The emblem/logo of newly established United States Cyber Command (USCYBERCOM) has something unique from the emblems of other units in US Department of Defence (DoD).
If you look carefully, you will notice a ring of mystery code "9ec4c12949a4f31474f299058ce2b22a" along the inner gold ring of the emblem.
Over the past few days, this code has become the hot discussion in the Internet, and also well reported in the news media. By now, the code has been cracked.
It is the MD5 (Message-Digest algorithm 5) cryptographics hash of US Cyber Command's mission statement, which is:
USCYBERCOM plans, coordinates, integrates, synchronizes and conducts activities to: direct the operations and defense of specified Department of Defense information networks and; prepare to, and when directed, conduct full spectrum military cyberspace operations in order to enable actions in all domains, ensure US/Allied freedom of action in cyberspace and deny the same to our adversaries.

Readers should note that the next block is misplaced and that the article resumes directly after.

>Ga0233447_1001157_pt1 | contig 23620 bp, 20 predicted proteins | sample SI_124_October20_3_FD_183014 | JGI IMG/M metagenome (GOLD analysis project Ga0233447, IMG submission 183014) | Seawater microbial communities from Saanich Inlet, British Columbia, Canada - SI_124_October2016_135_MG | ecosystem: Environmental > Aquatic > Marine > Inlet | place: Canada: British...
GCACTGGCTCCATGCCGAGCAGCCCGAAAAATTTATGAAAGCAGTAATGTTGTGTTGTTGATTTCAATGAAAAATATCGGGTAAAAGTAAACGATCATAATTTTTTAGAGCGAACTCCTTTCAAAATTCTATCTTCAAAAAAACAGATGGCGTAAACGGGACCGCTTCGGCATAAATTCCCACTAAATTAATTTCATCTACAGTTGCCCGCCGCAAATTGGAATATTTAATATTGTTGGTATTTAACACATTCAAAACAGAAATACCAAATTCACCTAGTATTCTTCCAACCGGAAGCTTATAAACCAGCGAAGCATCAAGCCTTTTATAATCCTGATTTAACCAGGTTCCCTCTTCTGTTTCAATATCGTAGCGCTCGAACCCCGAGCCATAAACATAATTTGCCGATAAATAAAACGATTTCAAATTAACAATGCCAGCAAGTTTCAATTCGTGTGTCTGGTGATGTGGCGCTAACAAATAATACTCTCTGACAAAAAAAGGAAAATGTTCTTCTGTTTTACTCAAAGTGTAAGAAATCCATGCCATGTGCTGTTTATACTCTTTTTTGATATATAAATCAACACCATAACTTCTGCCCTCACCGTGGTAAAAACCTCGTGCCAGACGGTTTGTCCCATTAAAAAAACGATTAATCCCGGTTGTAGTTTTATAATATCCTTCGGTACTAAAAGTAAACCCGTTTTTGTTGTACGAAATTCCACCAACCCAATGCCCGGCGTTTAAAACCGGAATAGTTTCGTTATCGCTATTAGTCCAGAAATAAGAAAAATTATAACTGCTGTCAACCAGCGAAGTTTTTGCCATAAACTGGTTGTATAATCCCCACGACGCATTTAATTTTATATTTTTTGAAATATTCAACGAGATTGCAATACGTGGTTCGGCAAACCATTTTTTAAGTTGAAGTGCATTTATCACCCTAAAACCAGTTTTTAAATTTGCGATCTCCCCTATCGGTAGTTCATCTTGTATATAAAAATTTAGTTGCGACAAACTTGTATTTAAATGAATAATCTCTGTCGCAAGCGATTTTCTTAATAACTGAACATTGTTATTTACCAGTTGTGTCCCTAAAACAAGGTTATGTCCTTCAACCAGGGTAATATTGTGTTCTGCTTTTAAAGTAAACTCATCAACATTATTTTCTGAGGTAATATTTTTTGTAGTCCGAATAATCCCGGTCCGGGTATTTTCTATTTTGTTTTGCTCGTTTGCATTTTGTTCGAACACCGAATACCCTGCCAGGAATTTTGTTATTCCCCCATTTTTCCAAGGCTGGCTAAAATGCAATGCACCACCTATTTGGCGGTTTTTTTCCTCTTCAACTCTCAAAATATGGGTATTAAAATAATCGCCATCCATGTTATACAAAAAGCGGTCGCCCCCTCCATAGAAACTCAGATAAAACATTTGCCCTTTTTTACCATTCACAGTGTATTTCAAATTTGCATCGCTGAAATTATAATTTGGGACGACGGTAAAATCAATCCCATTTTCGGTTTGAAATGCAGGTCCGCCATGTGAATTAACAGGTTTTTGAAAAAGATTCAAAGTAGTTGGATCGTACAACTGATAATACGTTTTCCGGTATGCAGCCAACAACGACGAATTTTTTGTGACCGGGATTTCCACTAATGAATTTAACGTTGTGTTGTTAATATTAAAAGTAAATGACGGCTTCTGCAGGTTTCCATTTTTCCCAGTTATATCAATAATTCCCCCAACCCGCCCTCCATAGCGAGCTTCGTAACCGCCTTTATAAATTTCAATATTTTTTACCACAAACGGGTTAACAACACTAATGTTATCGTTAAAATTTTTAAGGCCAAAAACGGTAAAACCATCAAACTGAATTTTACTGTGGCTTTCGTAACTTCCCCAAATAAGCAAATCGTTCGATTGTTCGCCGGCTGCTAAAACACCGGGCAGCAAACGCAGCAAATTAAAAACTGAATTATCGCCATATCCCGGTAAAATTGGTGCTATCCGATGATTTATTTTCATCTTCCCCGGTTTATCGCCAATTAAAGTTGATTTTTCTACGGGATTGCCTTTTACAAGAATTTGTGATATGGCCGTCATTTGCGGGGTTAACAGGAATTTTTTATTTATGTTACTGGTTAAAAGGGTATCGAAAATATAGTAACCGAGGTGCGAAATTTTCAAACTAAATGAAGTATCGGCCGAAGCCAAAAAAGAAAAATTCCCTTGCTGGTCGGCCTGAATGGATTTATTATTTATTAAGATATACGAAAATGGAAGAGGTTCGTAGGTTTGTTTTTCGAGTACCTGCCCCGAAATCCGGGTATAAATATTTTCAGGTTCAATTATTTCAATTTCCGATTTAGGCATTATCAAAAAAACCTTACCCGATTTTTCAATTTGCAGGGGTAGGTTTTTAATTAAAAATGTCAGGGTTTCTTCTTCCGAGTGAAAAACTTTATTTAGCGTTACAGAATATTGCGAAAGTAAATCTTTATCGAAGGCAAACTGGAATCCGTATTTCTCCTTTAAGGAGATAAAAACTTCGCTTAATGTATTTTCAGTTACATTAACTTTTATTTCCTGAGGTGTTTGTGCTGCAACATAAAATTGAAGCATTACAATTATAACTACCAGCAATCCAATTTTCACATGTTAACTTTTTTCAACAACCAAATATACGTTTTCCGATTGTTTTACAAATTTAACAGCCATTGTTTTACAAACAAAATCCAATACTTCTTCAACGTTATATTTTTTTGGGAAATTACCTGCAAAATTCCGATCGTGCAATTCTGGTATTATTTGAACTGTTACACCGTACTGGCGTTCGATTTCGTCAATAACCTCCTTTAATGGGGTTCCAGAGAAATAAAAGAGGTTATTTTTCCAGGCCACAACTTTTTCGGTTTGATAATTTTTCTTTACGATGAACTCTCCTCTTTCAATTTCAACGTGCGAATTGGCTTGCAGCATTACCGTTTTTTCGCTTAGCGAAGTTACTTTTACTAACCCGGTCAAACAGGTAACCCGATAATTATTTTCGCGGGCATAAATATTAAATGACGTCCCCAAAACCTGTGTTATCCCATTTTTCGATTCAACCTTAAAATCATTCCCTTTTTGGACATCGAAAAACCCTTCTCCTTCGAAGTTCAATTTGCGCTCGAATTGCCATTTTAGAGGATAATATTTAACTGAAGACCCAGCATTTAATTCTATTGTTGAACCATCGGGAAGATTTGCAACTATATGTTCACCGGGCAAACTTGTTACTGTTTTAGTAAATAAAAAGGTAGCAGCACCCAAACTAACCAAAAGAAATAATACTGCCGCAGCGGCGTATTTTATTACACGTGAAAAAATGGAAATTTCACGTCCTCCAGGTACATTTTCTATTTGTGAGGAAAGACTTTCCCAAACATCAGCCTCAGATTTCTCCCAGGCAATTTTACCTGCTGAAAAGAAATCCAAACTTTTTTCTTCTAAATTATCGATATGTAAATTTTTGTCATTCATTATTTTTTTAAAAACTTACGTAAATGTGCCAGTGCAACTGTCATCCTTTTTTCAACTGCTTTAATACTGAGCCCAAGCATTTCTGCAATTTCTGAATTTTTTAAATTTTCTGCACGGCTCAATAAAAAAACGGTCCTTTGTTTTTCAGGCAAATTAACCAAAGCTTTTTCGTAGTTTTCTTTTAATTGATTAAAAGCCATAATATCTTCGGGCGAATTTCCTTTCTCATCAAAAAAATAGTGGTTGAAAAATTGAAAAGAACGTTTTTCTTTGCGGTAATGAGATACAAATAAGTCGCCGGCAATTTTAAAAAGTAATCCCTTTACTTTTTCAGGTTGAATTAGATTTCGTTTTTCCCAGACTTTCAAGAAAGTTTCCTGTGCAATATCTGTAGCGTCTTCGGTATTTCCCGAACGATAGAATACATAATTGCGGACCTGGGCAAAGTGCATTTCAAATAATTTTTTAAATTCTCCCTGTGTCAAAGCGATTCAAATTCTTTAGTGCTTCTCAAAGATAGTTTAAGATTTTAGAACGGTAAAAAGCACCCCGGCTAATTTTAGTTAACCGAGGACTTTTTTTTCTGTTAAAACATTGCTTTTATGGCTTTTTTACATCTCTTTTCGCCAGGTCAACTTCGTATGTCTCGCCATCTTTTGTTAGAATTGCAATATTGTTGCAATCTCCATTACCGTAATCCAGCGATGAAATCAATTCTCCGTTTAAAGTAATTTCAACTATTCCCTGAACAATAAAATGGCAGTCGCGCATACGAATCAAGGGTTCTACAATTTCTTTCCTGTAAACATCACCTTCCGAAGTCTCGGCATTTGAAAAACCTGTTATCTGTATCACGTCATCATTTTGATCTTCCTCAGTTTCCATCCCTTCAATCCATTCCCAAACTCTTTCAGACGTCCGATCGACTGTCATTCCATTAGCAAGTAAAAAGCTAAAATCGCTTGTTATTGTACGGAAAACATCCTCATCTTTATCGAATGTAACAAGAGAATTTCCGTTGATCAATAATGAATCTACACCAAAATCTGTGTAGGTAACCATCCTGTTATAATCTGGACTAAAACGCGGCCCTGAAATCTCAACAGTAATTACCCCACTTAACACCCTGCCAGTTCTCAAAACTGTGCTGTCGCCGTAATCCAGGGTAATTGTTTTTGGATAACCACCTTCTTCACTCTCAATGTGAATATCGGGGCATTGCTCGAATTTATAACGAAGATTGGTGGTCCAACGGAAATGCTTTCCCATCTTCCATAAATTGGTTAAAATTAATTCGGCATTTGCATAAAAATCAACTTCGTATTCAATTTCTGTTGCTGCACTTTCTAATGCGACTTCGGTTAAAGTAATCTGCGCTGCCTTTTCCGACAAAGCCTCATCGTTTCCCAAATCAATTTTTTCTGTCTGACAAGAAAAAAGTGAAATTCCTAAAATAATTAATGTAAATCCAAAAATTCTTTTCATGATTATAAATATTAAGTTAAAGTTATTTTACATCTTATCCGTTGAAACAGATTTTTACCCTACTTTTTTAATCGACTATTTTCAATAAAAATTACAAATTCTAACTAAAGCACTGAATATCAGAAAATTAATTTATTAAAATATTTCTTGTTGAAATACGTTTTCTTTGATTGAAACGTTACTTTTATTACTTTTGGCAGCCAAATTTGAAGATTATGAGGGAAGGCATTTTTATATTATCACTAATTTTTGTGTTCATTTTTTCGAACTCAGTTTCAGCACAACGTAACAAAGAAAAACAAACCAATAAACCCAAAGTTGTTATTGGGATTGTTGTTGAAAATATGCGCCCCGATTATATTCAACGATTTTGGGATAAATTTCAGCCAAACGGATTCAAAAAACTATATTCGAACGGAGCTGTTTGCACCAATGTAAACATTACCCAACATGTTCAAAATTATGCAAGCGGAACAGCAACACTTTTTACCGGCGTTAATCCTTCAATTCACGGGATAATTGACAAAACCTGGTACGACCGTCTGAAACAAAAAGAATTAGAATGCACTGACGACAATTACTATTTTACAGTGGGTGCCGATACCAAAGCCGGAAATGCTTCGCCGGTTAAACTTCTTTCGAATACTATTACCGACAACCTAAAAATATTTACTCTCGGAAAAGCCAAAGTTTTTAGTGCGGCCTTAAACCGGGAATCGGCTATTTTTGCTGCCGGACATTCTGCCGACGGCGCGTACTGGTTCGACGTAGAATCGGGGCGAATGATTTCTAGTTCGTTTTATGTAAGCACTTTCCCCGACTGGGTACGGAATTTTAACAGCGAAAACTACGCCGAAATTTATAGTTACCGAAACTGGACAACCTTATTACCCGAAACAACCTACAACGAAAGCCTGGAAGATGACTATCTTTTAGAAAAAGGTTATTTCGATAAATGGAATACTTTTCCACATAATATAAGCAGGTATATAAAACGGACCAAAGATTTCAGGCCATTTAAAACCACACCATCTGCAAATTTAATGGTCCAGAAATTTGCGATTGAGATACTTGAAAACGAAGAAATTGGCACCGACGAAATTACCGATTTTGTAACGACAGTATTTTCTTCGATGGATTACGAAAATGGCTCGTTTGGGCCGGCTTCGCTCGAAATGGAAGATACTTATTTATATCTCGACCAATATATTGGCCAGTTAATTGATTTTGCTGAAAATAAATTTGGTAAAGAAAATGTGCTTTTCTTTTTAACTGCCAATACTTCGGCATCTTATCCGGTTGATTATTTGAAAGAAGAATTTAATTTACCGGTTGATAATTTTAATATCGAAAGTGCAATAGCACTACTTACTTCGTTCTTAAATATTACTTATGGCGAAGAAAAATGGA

In fact, the message above cannot be "decrypted" from the code itself, as MD5 is a kind of cryptographic hashing method instead of 2-way encryption. However, if you know the original text, you will get back the same code by hashing it with MD5.
One major use of MD5 is to verify the integrity of files and messages stored in the computer and/or transferred over the network. If the content is not the same from its origin, the MD5 code generated will be different. We call this unique verification code a "checksum".
Let's try yourself to generate the MD5 code for the above mission statement here. You can also try to crack it here. If you wonder how it can be cracked, just read the explanation on that webpage.